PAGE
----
The shoe company Toms also fits this archetype perfectly. Toms donates a portion of its profits to charitable causes. With its simple slogan “Wear good,” Toms emphasizes doing good and taking care of the global community.
9. The Ruler
The ruler desires control and order. Ruler brands are at the top of the food chain. They want customers to see them as authoritative, educated, and powerful. Their brand messaging often emphasizes power and technical prowess, implying that customers can join an exclusive club for high-powered leaders. Companies like BMW and Rolex, which highlight precision engineering as a main selling point, fit into this archetype.
10. The Creator
The creator archetype has artistic vision and imagination. Creator brands strive to inspire creativity in others and invite participation in their creative process. Common messaging points include variety, possibility, and inspiration. Apple and Crayola both follow this archetype.
11. The Innocent
The innocent archetype leans into optimism, virtue, and inner beauty. These brands often communicate a desire for happiness and simplicity. Aveeno displays these values by emphasizing the purity of its ingredients with the phrase “Better ingredients. Better skincare: Aveeno.” Other examples include Dove and Chobani.
12. The Sage
Intelligence and wisdom are the defining characteristics of the sage—a wise figure like Dumbledore. Sage brands aim to be a trusted authority, often promising to help consumers understand the world and navigate problems. Media brands like the BBC and CNN fall into this category.
How to choose your brand archetype
Choosing the right archetype is a key step toward building an extraordinary brand. Follow these steps to identify the best fit for your company:
1. Revisit your mission
Start by revisiting your mission statement and core values. Evaluate your brand’s existing communications—it’s possible that one archetype will naturally align with the positions you’ve taken already. Consider what you want to achieve as a company and what role your product plays in a consumer’s life.
2. Consider your customer
Who is your target audience? Creating buyer personas may help you understand who you want to reach, what interests them, and how to connect with them on an emotional level. View your company through your ideal consumer’s eyes: Do they see you as an authority? An entertainer? A trusted friend? By narrowing down how you want to be perceived by your customers, you can better understand which archetype your brand aligns with.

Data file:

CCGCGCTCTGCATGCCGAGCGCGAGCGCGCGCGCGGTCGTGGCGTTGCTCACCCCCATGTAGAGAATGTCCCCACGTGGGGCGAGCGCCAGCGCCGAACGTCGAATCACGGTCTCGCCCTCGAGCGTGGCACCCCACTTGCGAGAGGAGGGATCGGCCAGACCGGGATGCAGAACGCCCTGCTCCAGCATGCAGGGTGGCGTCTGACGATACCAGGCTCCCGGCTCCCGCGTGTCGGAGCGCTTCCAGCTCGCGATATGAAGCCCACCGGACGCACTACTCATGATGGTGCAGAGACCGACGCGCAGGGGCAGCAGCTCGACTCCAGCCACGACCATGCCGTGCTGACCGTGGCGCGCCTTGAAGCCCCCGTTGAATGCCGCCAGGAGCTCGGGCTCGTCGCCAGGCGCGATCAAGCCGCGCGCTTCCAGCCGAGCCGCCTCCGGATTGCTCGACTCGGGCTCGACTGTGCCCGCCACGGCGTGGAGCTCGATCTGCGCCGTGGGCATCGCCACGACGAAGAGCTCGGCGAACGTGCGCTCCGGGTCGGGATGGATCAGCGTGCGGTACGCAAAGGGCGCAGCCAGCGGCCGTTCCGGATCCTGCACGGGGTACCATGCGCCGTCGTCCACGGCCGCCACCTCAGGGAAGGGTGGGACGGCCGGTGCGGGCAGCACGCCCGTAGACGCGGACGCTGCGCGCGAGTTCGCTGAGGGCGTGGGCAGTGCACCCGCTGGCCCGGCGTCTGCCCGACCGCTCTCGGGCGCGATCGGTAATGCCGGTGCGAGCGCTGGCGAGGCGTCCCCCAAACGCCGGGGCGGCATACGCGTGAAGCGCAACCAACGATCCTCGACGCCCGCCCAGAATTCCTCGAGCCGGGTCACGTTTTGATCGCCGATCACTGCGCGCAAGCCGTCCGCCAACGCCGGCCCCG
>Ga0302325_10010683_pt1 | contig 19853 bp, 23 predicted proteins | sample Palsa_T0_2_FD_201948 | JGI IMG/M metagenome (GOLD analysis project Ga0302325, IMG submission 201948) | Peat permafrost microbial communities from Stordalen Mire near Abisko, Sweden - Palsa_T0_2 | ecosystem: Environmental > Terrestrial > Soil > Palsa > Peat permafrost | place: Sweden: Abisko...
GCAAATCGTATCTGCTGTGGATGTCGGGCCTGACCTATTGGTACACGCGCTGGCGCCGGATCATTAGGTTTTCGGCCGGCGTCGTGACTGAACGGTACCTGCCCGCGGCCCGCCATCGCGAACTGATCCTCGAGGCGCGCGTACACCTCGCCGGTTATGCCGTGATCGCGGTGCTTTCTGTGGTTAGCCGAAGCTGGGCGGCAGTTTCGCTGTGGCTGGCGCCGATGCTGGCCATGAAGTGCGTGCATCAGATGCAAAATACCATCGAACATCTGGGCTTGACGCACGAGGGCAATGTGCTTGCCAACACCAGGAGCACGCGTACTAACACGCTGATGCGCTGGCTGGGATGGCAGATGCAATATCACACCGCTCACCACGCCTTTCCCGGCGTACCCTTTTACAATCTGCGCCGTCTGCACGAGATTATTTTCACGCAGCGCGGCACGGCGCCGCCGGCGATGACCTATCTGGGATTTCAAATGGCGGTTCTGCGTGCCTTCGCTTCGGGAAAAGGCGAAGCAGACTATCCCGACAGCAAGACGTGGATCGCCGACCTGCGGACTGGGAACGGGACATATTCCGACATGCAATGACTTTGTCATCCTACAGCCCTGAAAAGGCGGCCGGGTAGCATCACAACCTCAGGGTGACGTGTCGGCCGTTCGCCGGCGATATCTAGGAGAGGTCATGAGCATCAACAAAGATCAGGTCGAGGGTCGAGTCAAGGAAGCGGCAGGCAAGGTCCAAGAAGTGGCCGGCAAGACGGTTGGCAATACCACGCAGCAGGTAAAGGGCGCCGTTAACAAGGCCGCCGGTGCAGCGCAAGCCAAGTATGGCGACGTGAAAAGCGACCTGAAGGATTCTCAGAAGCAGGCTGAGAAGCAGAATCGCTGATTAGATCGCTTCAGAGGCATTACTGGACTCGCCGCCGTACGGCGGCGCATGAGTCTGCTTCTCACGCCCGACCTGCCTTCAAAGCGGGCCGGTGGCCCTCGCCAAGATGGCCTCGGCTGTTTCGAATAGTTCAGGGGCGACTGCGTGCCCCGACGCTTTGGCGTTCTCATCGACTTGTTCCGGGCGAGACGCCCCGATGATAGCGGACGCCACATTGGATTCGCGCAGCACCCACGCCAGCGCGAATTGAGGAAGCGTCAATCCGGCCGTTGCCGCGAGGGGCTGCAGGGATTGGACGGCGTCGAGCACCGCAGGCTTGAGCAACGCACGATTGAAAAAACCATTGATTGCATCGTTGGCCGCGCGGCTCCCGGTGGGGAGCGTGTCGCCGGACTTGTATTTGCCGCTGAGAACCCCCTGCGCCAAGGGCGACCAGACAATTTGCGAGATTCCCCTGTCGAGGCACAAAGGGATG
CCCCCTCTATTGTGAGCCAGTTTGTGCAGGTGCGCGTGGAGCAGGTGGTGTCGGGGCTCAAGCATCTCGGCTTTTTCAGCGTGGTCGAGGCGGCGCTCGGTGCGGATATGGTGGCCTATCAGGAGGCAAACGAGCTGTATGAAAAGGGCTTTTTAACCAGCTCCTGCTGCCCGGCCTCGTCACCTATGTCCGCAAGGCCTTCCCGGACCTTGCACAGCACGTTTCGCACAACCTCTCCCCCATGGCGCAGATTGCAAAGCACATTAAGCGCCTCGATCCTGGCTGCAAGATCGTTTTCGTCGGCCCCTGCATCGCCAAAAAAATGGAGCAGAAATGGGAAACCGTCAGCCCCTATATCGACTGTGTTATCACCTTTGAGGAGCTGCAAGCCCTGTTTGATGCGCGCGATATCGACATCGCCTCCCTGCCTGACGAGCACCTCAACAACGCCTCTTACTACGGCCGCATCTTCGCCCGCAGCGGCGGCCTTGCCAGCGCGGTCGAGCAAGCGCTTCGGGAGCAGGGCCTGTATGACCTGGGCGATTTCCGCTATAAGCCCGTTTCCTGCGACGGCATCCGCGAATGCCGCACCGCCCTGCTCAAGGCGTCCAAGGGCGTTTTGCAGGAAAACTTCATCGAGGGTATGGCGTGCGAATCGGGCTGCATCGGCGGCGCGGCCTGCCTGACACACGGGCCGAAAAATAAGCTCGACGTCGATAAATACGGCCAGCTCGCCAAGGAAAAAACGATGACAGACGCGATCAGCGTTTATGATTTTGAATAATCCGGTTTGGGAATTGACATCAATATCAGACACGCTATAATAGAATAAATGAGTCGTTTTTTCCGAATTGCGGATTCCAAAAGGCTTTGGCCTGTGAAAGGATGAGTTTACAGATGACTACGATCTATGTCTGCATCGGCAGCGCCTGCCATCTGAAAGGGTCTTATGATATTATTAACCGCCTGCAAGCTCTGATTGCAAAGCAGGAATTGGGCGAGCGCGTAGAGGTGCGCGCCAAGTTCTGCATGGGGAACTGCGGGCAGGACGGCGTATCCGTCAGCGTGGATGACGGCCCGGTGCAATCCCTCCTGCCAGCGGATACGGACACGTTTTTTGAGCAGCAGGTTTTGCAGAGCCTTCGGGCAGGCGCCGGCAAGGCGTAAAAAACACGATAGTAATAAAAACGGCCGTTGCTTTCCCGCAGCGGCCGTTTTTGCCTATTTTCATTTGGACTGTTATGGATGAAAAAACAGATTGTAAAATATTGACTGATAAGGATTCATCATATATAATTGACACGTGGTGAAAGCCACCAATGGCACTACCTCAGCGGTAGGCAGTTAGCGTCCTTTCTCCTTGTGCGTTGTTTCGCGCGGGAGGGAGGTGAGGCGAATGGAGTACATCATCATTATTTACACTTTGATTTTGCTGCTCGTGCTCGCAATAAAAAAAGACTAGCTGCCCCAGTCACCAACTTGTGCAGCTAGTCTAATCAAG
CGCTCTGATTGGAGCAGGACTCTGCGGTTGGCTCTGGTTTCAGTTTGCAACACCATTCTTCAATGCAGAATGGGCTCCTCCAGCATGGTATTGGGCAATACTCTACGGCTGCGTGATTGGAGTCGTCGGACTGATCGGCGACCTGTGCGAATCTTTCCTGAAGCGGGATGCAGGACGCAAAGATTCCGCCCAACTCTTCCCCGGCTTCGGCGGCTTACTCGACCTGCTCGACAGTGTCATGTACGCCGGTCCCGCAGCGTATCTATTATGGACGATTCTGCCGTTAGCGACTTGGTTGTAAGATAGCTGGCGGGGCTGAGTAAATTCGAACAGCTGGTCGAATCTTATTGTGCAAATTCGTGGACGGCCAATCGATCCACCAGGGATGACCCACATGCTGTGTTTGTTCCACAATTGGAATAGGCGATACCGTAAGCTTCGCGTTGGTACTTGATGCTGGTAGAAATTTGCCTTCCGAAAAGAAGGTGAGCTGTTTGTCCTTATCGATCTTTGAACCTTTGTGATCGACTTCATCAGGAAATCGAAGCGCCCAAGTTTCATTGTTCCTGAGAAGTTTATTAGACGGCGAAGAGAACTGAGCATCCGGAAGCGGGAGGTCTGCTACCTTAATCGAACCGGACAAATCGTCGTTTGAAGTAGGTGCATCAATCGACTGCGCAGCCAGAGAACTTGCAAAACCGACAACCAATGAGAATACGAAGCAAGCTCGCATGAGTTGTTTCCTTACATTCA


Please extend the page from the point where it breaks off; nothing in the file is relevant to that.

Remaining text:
3. Assess your competitors
Archetypes can be an important part of differentiation strategies. Research your competitors and analyze their brand identities. Decide how you want to position yourself relative to the market. If many of your competitors fall into the same archetype, you might consider adopting a different archetype to stand out from the pack and appeal to a slightly different audience.
4. Choose an archetype
Finally, select an identity that accurately reflects your goals and appeals to your customer base. You can now use this archetype to guide your marketing efforts and brand positioning. Set guidelines in place to help your team create messaging that accurately reflects your chosen archetype.
For example, a Sage brand might focus on creating valuable informational resources for its audience—how-to videos, enlightening articles, and partnerships with respected public intellectuals. A Jester brand, on the other hand, might post clever memes on social media, produce amusing YouTube ads, and partner with influencers known for harmless pranks.
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Brand archetypes FAQ
How are brand archetypes used?
Companies use archetypes to provide a framework for brand strategy and communications. They can inform multiple aspects of marketing, including ad copy and visual content.
Why are brand archetypes important?
Brand archetypes enable strong communication strategies. They can set your business apart from competitors and help your team find a marketing niche.
Are brand archetypes still relevant?
Yes. Defining your brand’s personality is still a powerful tool that can help your team develop consistent messaging and connect with your target market.
Can I choose multiple brand archetypes?
Instead of choosing a single archetype, some brands choose primary and secondary archetypes. Working with multiple archetypes can allow for flexibility when executing specific campaigns or creating content for informal communications, such as on social media channels.
Can I change my brand archetype?
It is possible to rebrand your company and change your brand archetype. Changing your brand archetype is a transformational journey. It takes time to get your brand messaging to align with your new brand identity.